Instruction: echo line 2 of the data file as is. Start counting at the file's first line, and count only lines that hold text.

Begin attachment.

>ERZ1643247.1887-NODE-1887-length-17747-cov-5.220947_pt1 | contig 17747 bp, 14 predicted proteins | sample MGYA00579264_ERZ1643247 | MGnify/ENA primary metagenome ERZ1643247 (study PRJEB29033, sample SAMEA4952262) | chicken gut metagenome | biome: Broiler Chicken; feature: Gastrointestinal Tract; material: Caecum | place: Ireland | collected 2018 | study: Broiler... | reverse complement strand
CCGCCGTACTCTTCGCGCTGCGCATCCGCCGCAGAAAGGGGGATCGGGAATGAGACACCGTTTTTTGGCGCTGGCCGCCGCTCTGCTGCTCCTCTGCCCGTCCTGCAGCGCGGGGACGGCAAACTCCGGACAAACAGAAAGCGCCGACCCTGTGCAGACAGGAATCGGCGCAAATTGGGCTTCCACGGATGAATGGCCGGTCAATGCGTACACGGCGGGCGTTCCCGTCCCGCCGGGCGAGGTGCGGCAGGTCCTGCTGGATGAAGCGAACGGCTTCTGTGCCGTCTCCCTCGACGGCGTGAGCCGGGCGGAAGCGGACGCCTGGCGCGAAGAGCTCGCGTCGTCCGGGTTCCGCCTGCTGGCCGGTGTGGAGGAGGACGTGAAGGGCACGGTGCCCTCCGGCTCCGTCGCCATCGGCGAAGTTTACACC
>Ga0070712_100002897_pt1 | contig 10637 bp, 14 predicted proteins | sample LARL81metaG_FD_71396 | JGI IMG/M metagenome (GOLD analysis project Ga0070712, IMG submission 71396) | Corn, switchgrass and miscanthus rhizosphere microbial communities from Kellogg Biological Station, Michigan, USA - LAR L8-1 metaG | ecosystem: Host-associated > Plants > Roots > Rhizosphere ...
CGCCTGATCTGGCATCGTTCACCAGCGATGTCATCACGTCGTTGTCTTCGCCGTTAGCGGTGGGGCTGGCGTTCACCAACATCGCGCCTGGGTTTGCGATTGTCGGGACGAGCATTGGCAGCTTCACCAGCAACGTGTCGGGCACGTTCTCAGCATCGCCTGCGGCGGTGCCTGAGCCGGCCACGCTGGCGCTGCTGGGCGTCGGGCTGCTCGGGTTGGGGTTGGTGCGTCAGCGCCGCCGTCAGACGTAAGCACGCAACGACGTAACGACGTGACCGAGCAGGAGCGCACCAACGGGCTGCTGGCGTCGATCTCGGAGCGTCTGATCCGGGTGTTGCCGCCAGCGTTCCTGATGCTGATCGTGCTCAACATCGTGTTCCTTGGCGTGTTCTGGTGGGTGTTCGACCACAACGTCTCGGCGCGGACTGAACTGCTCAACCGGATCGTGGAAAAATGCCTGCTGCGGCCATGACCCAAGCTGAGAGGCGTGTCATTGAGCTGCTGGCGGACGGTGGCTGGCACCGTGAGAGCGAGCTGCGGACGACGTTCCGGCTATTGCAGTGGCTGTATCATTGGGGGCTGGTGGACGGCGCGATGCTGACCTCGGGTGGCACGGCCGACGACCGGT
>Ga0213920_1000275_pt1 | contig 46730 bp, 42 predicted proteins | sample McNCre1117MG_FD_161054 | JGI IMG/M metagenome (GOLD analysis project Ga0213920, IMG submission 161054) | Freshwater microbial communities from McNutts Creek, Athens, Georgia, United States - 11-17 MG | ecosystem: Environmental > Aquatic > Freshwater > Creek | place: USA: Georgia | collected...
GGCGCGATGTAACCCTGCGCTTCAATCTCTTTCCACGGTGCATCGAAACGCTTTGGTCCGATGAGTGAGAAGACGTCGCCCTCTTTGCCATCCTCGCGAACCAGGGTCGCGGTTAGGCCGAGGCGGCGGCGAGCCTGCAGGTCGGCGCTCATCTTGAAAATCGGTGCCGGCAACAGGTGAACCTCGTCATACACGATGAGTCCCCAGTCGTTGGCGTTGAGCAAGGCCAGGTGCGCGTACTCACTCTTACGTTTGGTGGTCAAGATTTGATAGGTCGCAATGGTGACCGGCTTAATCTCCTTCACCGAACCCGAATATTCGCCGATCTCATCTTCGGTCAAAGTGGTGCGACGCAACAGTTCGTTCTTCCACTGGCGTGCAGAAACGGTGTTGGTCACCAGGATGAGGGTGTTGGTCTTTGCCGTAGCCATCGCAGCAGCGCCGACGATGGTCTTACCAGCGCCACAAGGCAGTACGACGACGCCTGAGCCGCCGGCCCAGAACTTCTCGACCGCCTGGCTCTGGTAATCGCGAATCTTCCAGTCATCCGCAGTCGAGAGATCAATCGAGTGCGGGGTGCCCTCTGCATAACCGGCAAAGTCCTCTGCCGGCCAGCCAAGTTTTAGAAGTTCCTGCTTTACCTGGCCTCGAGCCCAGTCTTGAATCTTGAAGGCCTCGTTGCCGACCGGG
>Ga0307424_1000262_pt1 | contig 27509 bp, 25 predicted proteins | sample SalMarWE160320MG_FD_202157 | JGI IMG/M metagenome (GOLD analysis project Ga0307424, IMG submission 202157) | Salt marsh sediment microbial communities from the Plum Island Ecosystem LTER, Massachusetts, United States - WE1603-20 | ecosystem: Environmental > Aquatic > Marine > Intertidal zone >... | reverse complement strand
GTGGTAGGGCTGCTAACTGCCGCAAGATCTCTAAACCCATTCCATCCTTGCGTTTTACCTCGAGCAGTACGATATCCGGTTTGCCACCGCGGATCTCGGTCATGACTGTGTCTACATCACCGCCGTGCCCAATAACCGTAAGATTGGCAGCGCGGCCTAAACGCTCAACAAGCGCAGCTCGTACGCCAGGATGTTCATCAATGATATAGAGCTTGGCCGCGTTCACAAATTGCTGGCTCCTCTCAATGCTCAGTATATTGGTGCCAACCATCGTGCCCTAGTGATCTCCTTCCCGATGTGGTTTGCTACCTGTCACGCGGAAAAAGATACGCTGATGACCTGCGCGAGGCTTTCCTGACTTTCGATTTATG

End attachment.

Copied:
CCGCCGTACTCTTCGCGCTGCGCATCCGCCGCAGAAAGGGGGATCGGGAATGAGACACCGTTTTTTGGCGCTGGCCGCCGCTCTGCTGCTCCTCTGCCCGTCCTGCAGCGCGGGGACGGCAAACTCCGGACAAACAGAAAGCGCCGACCCTGTGCAGACAGGAATCGGCGCAAATTGGGCTTCCACGGATGAATGGCCGGTCAATGCGTACACGGCGGGCGTTCCCGTCCCGCCGGGCGAGGTGCGGCAGGTCCTGCTGGATGAAGCGAACGGCTTCTGTGCCGTCTCCCTCGACGGCGTGAGCCGGGCGGAAGCGGACGCCTGGCGCGAAGAGCTCGCGTCGTCCGGGTTCCGCCTGCTGGCCGGTGTGGAGGAGGACGTGAAGGGCACGGTGCCCTCCGGCTCCGTCGCCATCGGCGAAGTTTACACC